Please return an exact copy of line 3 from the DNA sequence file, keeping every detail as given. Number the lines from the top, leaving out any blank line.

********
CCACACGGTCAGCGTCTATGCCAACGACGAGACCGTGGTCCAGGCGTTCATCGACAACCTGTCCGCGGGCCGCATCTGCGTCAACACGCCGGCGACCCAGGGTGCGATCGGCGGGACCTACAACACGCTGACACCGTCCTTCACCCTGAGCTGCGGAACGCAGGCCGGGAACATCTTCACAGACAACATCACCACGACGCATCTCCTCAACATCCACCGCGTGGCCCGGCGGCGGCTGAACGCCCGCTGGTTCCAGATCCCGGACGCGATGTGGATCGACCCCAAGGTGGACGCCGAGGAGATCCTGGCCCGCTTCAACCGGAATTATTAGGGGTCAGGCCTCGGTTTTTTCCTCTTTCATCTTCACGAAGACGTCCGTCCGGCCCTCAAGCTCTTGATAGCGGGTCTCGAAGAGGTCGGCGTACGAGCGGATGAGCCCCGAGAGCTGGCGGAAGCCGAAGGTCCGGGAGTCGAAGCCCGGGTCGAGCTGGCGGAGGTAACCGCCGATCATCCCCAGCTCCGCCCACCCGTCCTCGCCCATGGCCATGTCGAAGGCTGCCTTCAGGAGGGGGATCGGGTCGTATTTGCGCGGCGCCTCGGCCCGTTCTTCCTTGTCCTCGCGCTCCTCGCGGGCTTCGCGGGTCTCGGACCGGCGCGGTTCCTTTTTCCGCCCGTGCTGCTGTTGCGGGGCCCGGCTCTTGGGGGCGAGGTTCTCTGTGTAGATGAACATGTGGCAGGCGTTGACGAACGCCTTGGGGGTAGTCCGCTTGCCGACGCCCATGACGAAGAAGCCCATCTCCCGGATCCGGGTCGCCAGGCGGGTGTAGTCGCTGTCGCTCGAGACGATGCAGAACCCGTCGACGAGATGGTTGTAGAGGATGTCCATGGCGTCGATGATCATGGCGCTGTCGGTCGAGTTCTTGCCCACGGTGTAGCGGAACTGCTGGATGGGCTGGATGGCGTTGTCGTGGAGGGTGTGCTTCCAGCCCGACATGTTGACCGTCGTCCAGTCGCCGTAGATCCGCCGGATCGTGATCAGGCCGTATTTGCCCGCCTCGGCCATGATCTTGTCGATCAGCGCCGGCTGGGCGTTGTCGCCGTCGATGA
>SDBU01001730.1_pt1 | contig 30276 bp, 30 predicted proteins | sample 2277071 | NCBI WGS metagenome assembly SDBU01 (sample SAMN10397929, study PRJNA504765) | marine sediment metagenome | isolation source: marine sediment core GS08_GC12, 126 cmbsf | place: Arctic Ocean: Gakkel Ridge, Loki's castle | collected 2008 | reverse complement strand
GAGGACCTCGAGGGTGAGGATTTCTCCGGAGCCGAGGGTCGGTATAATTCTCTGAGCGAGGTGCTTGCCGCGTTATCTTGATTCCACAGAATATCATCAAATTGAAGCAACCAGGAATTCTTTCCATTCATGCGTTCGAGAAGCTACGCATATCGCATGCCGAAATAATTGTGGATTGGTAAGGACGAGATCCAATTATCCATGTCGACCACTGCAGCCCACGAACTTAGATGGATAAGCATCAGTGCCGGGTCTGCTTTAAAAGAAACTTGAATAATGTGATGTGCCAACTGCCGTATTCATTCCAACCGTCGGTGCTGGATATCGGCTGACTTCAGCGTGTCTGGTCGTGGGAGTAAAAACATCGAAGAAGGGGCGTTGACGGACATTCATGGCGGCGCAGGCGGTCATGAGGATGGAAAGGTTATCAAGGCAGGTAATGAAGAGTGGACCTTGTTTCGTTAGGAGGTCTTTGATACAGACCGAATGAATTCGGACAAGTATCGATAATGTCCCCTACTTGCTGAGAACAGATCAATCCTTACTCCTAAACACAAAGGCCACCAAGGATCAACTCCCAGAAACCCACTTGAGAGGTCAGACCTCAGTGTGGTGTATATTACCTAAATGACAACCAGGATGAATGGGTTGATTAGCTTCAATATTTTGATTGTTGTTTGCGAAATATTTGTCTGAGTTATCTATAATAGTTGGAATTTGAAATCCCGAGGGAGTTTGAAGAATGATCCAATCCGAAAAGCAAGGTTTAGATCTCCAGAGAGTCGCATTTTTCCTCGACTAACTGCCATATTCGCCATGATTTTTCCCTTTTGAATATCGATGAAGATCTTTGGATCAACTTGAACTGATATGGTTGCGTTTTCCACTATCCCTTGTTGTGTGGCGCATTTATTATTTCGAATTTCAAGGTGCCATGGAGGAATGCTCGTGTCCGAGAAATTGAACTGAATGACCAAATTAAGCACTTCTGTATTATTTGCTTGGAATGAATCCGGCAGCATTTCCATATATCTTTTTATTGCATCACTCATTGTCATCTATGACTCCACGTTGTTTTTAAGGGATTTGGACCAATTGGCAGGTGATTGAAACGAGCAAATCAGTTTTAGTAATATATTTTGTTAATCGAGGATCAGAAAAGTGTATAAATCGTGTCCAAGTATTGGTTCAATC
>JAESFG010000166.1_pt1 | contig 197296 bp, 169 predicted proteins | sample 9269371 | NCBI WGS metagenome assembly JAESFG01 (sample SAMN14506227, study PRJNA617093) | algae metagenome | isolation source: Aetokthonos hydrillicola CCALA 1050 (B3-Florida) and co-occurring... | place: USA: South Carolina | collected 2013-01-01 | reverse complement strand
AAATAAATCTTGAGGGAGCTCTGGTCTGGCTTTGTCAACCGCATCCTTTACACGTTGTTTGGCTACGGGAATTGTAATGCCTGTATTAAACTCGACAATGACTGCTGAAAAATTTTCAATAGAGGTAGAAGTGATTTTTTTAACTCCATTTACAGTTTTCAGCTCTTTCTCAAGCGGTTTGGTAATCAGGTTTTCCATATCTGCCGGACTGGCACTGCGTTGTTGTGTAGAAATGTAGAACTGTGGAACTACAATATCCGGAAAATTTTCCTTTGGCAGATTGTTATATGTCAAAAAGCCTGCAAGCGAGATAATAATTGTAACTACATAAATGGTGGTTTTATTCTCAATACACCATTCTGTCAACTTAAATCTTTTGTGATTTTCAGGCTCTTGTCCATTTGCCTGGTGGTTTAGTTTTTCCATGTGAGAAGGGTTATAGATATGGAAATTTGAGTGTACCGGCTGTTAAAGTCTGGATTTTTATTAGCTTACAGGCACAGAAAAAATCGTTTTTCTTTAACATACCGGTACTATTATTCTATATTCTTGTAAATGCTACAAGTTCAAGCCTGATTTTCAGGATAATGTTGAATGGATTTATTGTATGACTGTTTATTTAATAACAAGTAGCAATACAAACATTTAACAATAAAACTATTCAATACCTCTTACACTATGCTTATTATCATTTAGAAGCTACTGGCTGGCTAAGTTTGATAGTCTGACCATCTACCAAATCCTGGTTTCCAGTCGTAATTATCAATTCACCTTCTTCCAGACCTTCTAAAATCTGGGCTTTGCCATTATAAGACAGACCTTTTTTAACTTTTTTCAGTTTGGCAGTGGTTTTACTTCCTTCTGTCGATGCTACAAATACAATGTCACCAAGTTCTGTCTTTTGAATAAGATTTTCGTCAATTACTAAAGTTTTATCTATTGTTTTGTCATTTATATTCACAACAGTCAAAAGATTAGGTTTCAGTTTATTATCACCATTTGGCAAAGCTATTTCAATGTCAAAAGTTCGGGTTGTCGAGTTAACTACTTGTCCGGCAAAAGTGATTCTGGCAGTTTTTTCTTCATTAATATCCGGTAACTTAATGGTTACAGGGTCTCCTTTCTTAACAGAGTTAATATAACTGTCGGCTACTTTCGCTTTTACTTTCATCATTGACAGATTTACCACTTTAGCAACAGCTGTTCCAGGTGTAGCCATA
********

GAGGACCTCGAGGGTGAGGATTTCTCCGGAGCCGAGGGTCGGTATAATTCTCTGAGCGAGGTGCTTGCCGCGTTATCTTGATTCCACAGAATATCATCAAATTGAAGCAACCAGGAATTCTTTCCATTCATGCGTTCGAGAAGCTACGCATATCGCATGCCGAAATAATTGTGGATTGGTAAGGACGAGATCCAATTATCCATGTCGACCACTGCAGCCCACGAACTTAGATGGATAAGCATCAGTGCCGGGTCTGCTTTAAAAGAAACTTGAATAATGTGATGTGCCAACTGCCGTATTCATTCCAACCGTCGGTGCTGGATATCGGCTGACTTCAGCGTGTCTGGTCGTGGGAGTAAAAACATCGAAGAAGGGGCGTTGACGGACATTCATGGCGGCGCAGGCGGTCATGAGGATGGAAAGGTTATCAAGGCAGGTAATGAAGAGTGGACCTTGTTTCGTTAGGAGGTCTTTGATACAGACCGAATGAATTCGGACAAGTATCGATAATGTCCCCTACTTGCTGAGAACAGATCAATCCTTACTCCTAAACACAAAGGCCACCAAGGATCAACTCCCAGAAACCCACTTGAGAGGTCAGACCTCAGTGTGGTGTATATTACCTAAATGACAACCAGGATGAATGGGTTGATTAGCTTCAATATTTTGATTGTTGTTTGCGAAATATTTGTCTGAGTTATCTATAATAGTTGGAATTTGAAATCCCGAGGGAGTTTGAAGAATGATCCAATCCGAAAAGCAAGGTTTAGATCTCCAGAGAGTCGCATTTTTCCTCGACTAACTGCCATATTCGCCATGATTTTTCCCTTTTGAATATCGATGAAGATCTTTGGATCAACTTGAACTGATATGGTTGCGTTTTCCACTATCCCTTGTTGTGTGGCGCATTTATTATTTCGAATTTCAAGGTGCCATGGAGGAATGCTCGTGTCCGAGAAATTGAACTGAATGACCAAATTAAGCACTTCTGTATTATTTGCTTGGAATGAATCCGGCAGCATTTCCATATATCTTTTTATTGCATCACTCATTGTCATCTATGACTCCACGTTGTTTTTAAGGGATTTGGACCAATTGGCAGGTGATTGAAACGAGCAAATCAGTTTTAGTAATATATTTTGTTAATCGAGGATCAGAAAAGTGTATAAATCGTGTCCAAGTATTGGTTCAATC